Every now and then, I pick up a book that surpasses my expectations. Wisdom from the Batcave is just such a book. Rabbi Cary Friedman surprised me by producing a book so very well done. Many books that derive philosophical or existential significance from comic books, television shows, or other forms of popular culture end up doing a disservice to both subjects. Frequently, they display an embarrassingly superficial familiarity with the media from which they're drawing inspiration. In this case, though, Friedman showed a versatile knowledge of Batman, his history, and the character's development from all media, using that knowledge as a stepping-stone to well-founded, carefully crafted observations. He doesn't limit his source material to the comics; he's just as likely to quote from the animated series or a film, and he can cite creators and story titles just as well as any veteran Batman reader.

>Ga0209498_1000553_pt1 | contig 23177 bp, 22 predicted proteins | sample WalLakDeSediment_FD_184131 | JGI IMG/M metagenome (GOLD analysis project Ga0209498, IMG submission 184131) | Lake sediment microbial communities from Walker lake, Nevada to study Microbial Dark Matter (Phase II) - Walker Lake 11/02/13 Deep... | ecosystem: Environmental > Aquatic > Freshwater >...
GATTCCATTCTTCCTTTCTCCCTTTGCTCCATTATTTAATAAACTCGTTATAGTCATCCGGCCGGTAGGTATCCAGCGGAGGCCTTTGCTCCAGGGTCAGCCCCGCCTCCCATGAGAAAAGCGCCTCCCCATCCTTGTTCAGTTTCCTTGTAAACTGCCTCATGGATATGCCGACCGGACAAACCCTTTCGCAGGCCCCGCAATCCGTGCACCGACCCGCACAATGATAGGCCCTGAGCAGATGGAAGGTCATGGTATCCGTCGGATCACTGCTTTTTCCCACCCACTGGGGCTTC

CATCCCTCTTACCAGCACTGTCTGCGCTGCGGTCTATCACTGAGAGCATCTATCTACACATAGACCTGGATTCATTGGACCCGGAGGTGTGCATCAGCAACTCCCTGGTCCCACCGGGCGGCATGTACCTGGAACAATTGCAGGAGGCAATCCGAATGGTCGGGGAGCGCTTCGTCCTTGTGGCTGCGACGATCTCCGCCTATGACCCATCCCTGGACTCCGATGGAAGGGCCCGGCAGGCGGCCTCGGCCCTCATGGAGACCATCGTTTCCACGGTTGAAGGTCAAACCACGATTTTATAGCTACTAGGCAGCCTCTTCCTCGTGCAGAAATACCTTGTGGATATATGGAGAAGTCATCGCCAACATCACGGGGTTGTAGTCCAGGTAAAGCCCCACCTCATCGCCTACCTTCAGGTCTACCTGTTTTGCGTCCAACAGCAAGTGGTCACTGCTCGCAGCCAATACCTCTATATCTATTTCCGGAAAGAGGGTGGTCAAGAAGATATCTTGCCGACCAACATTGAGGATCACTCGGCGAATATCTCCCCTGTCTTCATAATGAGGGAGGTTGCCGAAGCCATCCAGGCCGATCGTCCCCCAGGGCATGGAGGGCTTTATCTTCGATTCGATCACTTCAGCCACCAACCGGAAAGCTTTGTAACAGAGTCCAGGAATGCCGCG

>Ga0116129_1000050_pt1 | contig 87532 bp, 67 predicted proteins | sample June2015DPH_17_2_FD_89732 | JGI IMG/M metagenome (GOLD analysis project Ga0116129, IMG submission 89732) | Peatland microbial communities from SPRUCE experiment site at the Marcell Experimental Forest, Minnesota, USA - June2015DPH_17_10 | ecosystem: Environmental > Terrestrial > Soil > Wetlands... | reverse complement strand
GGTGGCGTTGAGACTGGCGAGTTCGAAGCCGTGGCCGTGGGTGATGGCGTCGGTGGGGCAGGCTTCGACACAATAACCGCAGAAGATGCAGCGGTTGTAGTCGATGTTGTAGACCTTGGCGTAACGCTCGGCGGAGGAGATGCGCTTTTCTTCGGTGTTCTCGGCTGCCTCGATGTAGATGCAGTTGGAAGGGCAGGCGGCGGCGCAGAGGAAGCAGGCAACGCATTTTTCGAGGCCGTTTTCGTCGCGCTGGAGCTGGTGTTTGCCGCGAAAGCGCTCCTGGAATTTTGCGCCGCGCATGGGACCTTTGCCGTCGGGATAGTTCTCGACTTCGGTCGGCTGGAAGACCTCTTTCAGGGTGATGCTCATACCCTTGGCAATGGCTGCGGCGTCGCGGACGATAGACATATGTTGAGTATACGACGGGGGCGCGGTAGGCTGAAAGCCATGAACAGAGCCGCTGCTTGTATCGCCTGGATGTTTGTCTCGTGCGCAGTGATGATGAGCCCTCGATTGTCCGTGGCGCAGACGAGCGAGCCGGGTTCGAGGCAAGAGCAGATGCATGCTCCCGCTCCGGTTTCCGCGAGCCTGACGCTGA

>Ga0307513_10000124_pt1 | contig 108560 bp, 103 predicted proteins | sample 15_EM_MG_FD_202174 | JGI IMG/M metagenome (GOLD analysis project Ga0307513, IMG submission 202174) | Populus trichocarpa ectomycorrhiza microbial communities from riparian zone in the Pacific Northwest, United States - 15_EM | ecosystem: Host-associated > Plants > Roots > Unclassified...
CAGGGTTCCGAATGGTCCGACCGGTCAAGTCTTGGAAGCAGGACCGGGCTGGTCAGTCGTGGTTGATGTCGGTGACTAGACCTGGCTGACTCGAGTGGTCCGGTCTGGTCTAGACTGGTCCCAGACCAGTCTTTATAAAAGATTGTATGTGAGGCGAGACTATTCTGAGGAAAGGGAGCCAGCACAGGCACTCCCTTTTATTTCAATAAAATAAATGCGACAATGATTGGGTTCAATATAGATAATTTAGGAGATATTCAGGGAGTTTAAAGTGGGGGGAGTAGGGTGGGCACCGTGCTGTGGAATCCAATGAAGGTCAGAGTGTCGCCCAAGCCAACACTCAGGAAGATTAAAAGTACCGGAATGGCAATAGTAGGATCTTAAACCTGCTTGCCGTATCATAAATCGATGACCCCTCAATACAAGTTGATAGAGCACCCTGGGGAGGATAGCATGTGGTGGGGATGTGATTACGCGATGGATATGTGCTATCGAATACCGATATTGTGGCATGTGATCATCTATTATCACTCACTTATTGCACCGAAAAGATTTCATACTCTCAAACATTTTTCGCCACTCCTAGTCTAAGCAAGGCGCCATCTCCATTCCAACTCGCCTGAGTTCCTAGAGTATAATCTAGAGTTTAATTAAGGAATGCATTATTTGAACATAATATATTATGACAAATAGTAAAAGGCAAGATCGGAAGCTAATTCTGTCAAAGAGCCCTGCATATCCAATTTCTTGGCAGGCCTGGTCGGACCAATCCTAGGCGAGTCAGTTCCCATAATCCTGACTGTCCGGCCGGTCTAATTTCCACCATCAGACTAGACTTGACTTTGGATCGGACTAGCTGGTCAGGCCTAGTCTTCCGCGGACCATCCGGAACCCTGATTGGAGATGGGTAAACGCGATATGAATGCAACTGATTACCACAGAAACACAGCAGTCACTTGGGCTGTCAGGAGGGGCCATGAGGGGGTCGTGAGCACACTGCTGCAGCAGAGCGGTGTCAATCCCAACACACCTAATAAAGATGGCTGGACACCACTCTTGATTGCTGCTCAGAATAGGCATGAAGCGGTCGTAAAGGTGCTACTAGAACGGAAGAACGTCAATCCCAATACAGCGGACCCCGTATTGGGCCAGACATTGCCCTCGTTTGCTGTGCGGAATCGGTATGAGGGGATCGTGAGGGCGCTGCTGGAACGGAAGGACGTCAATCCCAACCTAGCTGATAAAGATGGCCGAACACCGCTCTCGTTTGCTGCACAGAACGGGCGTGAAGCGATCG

I usually finish a book of this sort in an hour or so, but this one actually took a bit longer; it was Friedman's solid research and well-grounded observations that enticed me to linger more with each segment I read. I simply couldn't give the book a hasty flip-through, but found myself instead wanting to take the book in at a slower pace.
All in all, a surprisingly memorable book; I only wish he'd devote the same attention to Superman, another hero from whom I derived a great deal of my own ethical and philosophical views early in my childhood.